Nevertheless, "[t]he knowing failure to advise the Copyright Office of facts which might have occasioned a rejection of the application constitute reason for holding the registration invalid and thus incapable of supporting an infringement action." Russ Berrie & Co. v. Jerry Eisner Co., 482 F. Supp. 980, 988 (S.D.N.Y.1980); see also Eckes v. Card Prices Update, 736 F.2d 859, 861-62 (2d Cir.1984) (quoting Russ Berrie). Such an omission, however, must have been made knowingly or intentionally. Advisers, Inc. v. Wiesen^Hart, Inc., 238 F.2d 706, 708 (6th Cir.1956) ("[A]n innocent misstatement, or a clerical error, in the affidavit and certificate of registration, unaccompanied by fraud or intent to extend the statutory period of copyright protection, does not invalidate the copyright, nor is it thereby rendered incapable of supporting an infringement action.").

The critical flaw, however, with Cannon's argument is that Cannon does not allege any reason why the Copyright Office would have rejected BBI's copyright registrations for the meat and bakery bag designs had it known of BBI's earlier use of certain components of those designs. Failure to disclose information deprives the copyright office of the ability to make a fully informed decision about whether the new work of authorship is sufficiently original to deserve copyright protection. Santrayall v. Burrell, 993 F. Supp. 173, 176 (S.D.N.Y.1998). But originality requires only a "minimal degree of creativity." Feist Publ'ns, Inc. v. Rural Tel. Serv. Co., 499 U.S. 340, 345, 111 S. Ct. 1282, 113 L. Ed. 2d 358 (1991). Originality may be found in a compilation or derivative work that is based on earlier works that may be copyrighted themselves. 17 U.S.C.A. § 103 (West 1996). But the copyright in a compilation or derivative work "is independent *899 of, and does not affect or enlarge the scope, duration, ownership, or subsistence of, any copyright protection in the preexisting material." Id. § 103(b).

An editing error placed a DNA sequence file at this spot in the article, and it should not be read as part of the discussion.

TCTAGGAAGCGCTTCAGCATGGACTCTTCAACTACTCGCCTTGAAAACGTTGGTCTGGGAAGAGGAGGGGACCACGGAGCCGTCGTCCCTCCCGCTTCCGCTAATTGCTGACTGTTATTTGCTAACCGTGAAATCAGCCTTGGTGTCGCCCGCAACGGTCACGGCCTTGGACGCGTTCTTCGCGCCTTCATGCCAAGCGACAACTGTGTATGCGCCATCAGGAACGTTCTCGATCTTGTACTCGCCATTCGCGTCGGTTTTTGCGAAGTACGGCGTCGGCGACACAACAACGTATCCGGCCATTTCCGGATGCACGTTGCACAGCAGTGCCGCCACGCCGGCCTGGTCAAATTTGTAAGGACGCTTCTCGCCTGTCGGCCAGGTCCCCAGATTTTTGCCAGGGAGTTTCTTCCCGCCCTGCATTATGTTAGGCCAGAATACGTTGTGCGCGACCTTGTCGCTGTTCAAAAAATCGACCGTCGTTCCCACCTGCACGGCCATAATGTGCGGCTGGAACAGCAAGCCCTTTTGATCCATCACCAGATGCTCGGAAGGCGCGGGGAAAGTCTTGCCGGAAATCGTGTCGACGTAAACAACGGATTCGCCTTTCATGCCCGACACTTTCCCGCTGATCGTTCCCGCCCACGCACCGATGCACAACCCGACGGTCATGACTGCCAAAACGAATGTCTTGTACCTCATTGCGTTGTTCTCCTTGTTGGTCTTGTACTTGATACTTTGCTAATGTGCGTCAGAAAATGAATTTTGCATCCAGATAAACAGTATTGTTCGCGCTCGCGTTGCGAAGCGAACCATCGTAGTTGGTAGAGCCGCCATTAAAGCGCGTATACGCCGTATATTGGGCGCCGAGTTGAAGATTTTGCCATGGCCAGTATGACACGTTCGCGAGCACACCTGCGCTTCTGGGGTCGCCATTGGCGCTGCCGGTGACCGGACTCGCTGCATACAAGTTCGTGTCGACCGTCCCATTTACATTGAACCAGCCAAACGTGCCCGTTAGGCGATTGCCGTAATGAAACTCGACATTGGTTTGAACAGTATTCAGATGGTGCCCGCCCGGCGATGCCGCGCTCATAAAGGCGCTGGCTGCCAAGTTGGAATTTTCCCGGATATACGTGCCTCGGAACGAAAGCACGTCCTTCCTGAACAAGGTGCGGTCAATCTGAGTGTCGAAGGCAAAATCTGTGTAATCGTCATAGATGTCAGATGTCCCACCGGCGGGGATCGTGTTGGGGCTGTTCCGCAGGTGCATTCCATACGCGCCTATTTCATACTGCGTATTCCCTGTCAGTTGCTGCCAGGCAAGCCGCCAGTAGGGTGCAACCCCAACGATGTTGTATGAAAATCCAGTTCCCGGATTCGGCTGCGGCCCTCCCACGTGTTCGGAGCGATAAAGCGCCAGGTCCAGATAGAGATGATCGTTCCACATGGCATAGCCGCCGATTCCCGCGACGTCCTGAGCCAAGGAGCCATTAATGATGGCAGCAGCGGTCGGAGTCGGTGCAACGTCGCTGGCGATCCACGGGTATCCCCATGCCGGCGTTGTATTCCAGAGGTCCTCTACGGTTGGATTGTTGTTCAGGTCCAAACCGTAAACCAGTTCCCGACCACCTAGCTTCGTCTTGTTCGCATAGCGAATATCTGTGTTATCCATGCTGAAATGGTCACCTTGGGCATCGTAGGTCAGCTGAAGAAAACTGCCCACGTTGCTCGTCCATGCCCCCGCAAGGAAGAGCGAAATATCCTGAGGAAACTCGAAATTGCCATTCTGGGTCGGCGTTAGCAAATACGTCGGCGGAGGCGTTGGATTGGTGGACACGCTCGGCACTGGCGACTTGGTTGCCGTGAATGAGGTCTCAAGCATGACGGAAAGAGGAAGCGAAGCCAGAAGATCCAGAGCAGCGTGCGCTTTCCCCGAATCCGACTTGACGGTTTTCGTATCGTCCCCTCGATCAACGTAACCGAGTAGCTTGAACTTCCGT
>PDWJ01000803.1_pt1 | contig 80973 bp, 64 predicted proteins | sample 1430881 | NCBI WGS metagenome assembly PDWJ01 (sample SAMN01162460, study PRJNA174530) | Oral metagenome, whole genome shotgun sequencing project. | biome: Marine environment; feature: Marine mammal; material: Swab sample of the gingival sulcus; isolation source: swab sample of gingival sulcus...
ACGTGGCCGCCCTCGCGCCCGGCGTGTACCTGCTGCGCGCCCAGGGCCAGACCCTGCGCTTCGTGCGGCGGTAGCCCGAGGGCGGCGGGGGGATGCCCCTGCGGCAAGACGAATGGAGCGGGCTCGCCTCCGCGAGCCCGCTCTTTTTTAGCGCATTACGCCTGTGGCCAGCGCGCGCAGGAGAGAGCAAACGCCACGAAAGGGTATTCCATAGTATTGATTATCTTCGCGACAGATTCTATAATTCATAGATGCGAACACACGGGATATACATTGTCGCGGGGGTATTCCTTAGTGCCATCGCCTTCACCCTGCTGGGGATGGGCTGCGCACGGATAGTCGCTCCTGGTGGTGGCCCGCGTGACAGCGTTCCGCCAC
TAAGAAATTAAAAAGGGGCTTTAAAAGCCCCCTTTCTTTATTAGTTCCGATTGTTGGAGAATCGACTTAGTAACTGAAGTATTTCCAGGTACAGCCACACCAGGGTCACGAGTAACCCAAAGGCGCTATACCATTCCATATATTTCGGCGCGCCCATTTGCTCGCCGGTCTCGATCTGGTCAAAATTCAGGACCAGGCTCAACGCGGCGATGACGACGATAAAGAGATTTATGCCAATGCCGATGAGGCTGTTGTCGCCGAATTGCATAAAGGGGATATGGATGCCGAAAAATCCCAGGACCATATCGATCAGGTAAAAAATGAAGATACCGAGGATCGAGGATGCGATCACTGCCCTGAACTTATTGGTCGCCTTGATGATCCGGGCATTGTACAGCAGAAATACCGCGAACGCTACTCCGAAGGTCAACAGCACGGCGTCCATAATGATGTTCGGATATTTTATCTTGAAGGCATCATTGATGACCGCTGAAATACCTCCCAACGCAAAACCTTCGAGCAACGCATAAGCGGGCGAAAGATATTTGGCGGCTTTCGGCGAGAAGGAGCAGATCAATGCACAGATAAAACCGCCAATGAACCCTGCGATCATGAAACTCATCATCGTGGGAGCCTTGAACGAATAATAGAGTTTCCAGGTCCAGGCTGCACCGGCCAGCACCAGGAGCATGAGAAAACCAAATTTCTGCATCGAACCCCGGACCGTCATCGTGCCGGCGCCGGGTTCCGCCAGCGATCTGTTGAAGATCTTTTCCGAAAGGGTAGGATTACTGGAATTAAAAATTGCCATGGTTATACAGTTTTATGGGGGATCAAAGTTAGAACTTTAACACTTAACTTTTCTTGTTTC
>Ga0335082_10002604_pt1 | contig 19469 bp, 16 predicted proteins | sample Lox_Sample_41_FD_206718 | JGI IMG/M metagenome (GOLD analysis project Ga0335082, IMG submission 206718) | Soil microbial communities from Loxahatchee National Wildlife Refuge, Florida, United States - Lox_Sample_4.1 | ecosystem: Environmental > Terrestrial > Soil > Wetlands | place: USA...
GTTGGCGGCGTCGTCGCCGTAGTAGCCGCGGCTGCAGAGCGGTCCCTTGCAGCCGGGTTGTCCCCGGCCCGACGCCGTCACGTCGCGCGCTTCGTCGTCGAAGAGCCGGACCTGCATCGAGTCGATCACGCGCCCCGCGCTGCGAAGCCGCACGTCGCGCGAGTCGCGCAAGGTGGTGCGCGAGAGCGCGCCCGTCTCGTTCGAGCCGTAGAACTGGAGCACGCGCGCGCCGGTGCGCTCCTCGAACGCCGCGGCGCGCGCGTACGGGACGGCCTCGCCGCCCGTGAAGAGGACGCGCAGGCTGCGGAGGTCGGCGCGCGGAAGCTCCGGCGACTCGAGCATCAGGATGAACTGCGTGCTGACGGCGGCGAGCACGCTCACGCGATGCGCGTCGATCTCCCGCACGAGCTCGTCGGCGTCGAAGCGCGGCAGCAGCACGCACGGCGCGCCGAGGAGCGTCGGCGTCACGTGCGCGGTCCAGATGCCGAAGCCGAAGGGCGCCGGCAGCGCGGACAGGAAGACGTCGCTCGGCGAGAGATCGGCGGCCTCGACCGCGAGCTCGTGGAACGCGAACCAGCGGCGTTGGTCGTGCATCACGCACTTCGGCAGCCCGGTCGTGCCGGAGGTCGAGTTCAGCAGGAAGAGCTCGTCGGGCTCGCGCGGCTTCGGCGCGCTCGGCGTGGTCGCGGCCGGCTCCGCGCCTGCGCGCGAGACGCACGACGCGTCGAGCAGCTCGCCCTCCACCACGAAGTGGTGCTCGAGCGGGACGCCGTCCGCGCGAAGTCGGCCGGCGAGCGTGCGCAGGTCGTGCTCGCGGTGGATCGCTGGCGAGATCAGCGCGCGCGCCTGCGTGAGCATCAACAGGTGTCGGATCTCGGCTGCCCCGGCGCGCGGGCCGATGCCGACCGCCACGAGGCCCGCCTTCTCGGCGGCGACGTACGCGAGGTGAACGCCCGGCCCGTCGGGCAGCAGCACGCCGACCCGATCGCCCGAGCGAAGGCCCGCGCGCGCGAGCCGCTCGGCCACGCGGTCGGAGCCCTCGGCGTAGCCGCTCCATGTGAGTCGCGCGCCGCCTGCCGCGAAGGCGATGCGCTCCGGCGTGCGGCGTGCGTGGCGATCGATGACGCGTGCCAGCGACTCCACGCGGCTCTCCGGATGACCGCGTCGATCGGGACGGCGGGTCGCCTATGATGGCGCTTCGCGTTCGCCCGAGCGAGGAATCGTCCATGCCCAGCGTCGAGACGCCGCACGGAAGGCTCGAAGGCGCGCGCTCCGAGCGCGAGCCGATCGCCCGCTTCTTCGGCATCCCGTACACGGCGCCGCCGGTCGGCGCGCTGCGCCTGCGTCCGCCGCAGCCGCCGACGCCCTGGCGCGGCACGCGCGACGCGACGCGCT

Although determining whether BBI intentionally failed to disclose information to the copyright office is an issue not easily decided on a motion for summary judgment, the Court need not consider BBI's intent because the information it failed to disclose would not have precluded copyright registration. Indeed, "[i]n general, failure to disclose that the registered work is derivative of an earlier, underlying work should occasion rejection of the registration certificate only if the claimant was for some reason ineligible to register the derivative work." Melville B. Nimmer & David Nimmer, Nimmer on Copyright § 7.20(B) (2002). In this case, Cannon has adduced no evidence showing that BBI is ineligible to register the derivative work.

BBI sought copyright registration for the overall design of its bakery and meat designs. The designs incorporated preexisting text and artwork, but because the copyright in a derivative work is independent from the copyright for preexisting work, the copyright office would have nevertheless granted BBI's registration, assuming the bag designs possessed the necessary originality compared with the preexisting works. Cannon makes no argument that the bag designs lacked such minimal originality. In fact, the layout and added elements of each design create sufficient originality for copyright protection, given the minimal degree of originality required. Cannon's argument that BBI's failure to disclose all derivative works serves fraudulently to lengthen BBI's copyright term is without merit. The copyright term in the derivative work is independent of any preexisting material; therefore, the derivative work is entitled to its full term based on the dates disclosed in BBI's certificate of registration.